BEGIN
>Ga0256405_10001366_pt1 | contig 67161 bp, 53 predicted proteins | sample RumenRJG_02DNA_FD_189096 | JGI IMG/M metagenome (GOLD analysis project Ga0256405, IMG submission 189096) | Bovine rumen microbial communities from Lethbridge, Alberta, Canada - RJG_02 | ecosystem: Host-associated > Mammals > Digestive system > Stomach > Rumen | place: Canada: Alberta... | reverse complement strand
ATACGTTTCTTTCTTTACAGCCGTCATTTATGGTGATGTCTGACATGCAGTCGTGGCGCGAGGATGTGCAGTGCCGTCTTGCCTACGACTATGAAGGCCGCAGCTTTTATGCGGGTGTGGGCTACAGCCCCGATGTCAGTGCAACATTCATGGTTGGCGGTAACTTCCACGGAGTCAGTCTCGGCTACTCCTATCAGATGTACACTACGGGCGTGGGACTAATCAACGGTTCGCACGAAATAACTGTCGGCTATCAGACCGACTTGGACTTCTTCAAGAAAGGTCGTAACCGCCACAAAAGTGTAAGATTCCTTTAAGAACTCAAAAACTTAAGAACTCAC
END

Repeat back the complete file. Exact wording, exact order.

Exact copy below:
>Ga0256405_10001366_pt1 | contig 67161 bp, 53 predicted proteins | sample RumenRJG_02DNA_FD_189096 | JGI IMG/M metagenome (GOLD analysis project Ga0256405, IMG submission 189096) | Bovine rumen microbial communities from Lethbridge, Alberta, Canada - RJG_02 | ecosystem: Host-associated > Mammals > Digestive system > Stomach > Rumen | place: Canada: Alberta... | reverse complement strand
ATACGTTTCTTTCTTTACAGCCGTCATTTATGGTGATGTCTGACATGCAGTCGTGGCGCGAGGATGTGCAGTGCCGTCTTGCCTACGACTATGAAGGCCGCAGCTTTTATGCGGGTGTGGGCTACAGCCCCGATGTCAGTGCAACATTCATGGTTGGCGGTAACTTCCACGGAGTCAGTCTCGGCTACTCCTATCAGATGTACACTACGGGCGTGGGACTAATCAACGGTTCGCACGAAATAACTGTCGGCTATCAGACCGACTTGGACTTCTTCAAGAAAGGTCGTAACCGCCACAAAAGTGTAAGATTCCTTTAAGAACTCAAAAACTTAAGAACTCAC